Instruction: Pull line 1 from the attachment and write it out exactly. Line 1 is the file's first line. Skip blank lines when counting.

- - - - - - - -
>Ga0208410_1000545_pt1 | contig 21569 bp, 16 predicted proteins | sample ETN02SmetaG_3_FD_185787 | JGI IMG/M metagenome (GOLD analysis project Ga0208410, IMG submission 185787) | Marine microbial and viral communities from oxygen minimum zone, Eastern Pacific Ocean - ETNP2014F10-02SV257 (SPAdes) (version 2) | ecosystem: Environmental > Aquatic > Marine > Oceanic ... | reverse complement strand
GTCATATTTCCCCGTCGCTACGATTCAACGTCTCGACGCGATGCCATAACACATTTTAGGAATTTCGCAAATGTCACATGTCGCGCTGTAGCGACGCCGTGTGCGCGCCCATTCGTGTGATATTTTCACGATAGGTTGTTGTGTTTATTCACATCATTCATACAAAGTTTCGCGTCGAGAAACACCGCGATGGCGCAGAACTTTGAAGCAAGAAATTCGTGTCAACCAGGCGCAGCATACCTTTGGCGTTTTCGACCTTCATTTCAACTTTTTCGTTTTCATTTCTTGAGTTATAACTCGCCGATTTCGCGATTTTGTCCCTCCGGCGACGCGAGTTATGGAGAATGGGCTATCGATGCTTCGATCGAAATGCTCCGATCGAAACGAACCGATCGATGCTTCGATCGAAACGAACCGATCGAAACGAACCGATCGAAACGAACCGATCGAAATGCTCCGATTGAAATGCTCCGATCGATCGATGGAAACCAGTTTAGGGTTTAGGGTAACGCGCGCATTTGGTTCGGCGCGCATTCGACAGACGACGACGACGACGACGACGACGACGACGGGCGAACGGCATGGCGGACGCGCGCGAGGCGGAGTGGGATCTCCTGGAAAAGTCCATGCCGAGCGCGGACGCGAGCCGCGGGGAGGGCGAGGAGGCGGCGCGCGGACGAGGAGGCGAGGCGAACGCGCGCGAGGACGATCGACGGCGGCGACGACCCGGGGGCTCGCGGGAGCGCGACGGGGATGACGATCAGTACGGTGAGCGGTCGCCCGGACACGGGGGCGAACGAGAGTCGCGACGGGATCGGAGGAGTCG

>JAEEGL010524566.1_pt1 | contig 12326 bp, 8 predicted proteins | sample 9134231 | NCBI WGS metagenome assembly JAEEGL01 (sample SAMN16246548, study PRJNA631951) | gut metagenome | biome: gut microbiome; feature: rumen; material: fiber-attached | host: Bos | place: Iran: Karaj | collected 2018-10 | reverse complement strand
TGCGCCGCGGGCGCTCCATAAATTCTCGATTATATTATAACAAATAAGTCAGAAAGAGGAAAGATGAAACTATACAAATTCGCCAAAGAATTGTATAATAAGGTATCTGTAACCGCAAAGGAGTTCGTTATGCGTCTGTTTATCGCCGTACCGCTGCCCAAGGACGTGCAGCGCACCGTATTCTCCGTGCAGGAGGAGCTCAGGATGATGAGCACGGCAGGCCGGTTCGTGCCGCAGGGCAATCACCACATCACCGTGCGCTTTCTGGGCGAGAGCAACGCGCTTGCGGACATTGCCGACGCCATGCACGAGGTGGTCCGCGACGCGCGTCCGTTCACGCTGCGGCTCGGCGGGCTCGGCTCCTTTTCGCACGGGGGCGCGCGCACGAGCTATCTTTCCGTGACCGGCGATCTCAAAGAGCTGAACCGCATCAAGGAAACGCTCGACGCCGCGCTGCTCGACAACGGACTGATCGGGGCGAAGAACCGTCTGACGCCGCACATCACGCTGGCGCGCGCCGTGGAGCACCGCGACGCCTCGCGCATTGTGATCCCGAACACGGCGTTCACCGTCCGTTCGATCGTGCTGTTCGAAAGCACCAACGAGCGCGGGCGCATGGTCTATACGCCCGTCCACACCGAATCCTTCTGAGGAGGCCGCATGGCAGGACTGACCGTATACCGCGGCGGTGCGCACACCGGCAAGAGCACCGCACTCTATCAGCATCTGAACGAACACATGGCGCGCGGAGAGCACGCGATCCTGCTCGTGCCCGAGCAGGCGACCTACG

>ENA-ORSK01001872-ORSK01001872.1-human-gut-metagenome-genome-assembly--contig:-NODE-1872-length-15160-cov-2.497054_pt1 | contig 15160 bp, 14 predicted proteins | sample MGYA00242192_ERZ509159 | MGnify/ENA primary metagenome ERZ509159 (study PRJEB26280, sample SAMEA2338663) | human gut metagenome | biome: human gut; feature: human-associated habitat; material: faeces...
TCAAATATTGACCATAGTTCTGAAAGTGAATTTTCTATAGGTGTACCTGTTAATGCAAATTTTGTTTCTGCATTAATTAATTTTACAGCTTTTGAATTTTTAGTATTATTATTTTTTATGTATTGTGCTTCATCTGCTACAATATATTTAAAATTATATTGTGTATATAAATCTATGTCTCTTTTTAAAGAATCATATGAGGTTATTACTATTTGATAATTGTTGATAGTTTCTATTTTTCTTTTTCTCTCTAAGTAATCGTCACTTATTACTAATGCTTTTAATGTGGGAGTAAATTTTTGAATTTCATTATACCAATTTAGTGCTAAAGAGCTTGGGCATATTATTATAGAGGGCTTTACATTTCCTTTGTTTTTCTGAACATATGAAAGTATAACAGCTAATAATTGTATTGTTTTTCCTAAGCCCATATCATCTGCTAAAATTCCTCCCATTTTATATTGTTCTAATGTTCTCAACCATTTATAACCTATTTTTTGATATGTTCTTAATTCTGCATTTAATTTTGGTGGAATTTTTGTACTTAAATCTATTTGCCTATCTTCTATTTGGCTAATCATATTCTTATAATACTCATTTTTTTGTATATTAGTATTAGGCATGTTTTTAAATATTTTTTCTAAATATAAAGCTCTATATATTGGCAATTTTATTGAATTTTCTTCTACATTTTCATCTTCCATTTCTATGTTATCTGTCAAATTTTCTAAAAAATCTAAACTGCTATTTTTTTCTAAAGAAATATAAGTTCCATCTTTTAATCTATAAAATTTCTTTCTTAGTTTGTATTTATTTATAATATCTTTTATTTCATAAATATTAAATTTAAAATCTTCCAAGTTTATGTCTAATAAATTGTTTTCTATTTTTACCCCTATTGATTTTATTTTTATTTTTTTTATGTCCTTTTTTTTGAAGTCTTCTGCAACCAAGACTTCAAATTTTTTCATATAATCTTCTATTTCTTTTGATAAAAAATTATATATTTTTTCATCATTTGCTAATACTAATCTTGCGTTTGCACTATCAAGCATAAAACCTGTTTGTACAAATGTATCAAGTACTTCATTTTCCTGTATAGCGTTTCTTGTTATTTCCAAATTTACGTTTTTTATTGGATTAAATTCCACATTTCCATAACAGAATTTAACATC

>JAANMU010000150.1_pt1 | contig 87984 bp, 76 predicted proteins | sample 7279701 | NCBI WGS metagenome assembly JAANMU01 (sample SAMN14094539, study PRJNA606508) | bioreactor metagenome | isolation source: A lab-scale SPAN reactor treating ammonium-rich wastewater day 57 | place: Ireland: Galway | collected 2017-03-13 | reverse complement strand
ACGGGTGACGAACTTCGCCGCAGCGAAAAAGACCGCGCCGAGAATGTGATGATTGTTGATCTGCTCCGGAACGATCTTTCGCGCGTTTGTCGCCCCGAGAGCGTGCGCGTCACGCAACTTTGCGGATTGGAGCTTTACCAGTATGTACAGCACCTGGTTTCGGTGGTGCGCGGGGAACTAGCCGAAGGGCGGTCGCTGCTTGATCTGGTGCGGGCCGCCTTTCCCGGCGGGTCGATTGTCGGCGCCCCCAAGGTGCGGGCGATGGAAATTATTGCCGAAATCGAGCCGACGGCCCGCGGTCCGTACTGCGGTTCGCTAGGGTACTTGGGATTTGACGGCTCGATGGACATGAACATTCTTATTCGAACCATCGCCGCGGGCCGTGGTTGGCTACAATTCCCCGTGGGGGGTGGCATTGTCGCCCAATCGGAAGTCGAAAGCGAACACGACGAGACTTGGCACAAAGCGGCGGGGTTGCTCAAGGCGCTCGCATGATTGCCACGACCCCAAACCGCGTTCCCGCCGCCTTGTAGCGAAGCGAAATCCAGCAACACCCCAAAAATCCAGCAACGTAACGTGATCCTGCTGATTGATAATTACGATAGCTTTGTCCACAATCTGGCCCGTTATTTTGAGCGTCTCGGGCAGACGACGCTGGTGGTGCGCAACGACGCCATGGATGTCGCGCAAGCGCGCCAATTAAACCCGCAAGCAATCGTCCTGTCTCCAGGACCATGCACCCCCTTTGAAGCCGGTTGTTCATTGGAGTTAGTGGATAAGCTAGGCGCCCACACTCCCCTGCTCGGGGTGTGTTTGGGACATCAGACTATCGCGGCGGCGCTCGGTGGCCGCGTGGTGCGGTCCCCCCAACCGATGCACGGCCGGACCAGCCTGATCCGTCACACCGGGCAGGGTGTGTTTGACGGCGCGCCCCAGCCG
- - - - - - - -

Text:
>Ga0208410_1000545_pt1 | contig 21569 bp, 16 predicted proteins | sample ETN02SmetaG_3_FD_185787 | JGI IMG/M metagenome (GOLD analysis project Ga0208410, IMG submission 185787) | Marine microbial and viral communities from oxygen minimum zone, Eastern Pacific Ocean - ETNP2014F10-02SV257 (SPAdes) (version 2) | ecosystem: Environmental > Aquatic > Marine > Oceanic ... | reverse complement strand